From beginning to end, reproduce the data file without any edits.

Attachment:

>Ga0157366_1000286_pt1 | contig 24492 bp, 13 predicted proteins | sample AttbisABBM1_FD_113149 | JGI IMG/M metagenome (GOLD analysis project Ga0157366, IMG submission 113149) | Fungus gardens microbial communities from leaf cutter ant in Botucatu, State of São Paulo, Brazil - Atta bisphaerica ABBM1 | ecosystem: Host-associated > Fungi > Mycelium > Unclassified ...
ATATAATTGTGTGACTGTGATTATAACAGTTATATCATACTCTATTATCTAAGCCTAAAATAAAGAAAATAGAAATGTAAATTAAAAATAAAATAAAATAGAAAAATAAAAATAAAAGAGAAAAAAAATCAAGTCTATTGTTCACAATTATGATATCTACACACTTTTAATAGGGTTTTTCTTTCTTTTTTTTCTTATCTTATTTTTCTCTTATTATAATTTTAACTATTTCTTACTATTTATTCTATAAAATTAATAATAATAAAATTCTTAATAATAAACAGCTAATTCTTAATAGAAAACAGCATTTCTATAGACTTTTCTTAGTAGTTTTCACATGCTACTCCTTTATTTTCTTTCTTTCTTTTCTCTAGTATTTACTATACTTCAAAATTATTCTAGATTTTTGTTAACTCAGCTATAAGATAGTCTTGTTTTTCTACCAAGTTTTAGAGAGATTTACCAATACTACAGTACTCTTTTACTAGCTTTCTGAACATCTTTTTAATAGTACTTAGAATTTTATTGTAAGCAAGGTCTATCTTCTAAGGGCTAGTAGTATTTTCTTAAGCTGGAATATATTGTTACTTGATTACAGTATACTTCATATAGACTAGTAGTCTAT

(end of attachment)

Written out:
>Ga0157366_1000286_pt1 | contig 24492 bp, 13 predicted proteins | sample AttbisABBM1_FD_113149 | JGI IMG/M metagenome (GOLD analysis project Ga0157366, IMG submission 113149) | Fungus gardens microbial communities from leaf cutter ant in Botucatu, State of São Paulo, Brazil - Atta bisphaerica ABBM1 | ecosystem: Host-associated > Fungi > Mycelium > Unclassified ...
ATATAATTGTGTGACTGTGATTATAACAGTTATATCATACTCTATTATCTAAGCCTAAAATAAAGAAAATAGAAATGTAAATTAAAAATAAAATAAAATAGAAAAATAAAAATAAAAGAGAAAAAAAATCAAGTCTATTGTTCACAATTATGATATCTACACACTTTTAATAGGGTTTTTCTTTCTTTTTTTTCTTATCTTATTTTTCTCTTATTATAATTTTAACTATTTCTTACTATTTATTCTATAAAATTAATAATAATAAAATTCTTAATAATAAACAGCTAATTCTTAATAGAAAACAGCATTTCTATAGACTTTTCTTAGTAGTTTTCACATGCTACTCCTTTATTTTCTTTCTTTCTTTTCTCTAGTATTTACTATACTTCAAAATTATTCTAGATTTTTGTTAACTCAGCTATAAGATAGTCTTGTTTTTCTACCAAGTTTTAGAGAGATTTACCAATACTACAGTACTCTTTTACTAGCTTTCTGAACATCTTTTTAATAGTACTTAGAATTTTATTGTAAGCAAGGTCTATCTTCTAAGGGCTAGTAGTATTTTCTTAAGCTGGAATATATTGTTACTTGATTACAGTATACTTCATATAGACTAGTAGTCTAT